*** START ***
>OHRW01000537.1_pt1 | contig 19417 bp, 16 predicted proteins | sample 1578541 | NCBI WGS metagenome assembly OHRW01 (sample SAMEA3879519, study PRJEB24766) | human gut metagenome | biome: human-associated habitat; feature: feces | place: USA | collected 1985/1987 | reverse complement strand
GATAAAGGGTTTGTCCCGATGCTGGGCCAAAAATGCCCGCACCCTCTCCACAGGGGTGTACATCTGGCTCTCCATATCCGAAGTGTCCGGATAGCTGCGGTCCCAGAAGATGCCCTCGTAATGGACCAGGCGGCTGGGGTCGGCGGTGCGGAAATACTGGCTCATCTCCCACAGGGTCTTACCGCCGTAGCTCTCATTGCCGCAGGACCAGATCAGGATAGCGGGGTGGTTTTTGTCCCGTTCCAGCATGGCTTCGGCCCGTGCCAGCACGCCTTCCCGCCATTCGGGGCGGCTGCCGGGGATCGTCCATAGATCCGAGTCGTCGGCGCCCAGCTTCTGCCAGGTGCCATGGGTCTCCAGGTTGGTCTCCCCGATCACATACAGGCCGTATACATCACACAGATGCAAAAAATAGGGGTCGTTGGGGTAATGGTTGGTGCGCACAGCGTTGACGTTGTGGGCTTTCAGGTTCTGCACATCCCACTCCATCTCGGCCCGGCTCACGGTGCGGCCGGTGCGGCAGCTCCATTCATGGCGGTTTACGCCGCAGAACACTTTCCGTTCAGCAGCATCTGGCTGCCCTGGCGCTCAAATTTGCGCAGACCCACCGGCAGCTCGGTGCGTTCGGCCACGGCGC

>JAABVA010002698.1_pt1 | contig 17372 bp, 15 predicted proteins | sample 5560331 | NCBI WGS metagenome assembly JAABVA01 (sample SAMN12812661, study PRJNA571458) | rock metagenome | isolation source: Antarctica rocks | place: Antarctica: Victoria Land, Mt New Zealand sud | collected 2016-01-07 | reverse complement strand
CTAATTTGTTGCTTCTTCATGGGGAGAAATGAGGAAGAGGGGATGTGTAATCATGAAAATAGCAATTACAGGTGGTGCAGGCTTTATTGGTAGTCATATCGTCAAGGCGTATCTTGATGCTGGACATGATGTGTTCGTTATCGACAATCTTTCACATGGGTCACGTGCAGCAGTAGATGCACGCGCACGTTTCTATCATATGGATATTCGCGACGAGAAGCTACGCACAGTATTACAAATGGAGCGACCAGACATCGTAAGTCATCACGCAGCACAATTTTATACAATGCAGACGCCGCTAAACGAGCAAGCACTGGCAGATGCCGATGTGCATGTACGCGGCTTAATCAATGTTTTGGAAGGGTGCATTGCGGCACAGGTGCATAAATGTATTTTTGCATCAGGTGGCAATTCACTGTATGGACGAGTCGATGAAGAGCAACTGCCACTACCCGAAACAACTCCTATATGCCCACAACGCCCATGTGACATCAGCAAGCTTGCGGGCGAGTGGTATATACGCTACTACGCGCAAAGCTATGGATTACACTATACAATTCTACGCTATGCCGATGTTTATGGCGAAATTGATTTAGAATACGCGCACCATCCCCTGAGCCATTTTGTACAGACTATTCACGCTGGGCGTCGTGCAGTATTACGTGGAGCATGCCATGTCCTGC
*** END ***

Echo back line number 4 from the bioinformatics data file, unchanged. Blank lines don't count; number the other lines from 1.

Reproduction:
CTAATTTGTTGCTTCTTCATGGGGAGAAATGAGGAAGAGGGGATGTGTAATCATGAAAATAGCAATTACAGGTGGTGCAGGCTTTATTGGTAGTCATATCGTCAAGGCGTATCTTGATGCTGGACATGATGTGTTCGTTATCGACAATCTTTCACATGGGTCACGTGCAGCAGTAGATGCACGCGCACGTTTCTATCATATGGATATTCGCGACGAGAAGCTACGCACAGTATTACAAATGGAGCGACCAGACATCGTAAGTCATCACGCAGCACAATTTTATACAATGCAGACGCCGCTAAACGAGCAAGCACTGGCAGATGCCGATGTGCATGTACGCGGCTTAATCAATGTTTTGGAAGGGTGCATTGCGGCACAGGTGCATAAATGTATTTTTGCATCAGGTGGCAATTCACTGTATGGACGAGTCGATGAAGAGCAACTGCCACTACCCGAAACAACTCCTATATGCCCACAACGCCCATGTGACATCAGCAAGCTTGCGGGCGAGTGGTATATACGCTACTACGCGCAAAGCTATGGATTACACTATACAATTCTACGCTATGCCGATGTTTATGGCGAAATTGATTTAGAATACGCGCACCATCCCCTGAGCCATTTTGTACAGACTATTCACGCTGGGCGTCGTGCAGTATTACGTGGAGCATGCCATGTCCTGC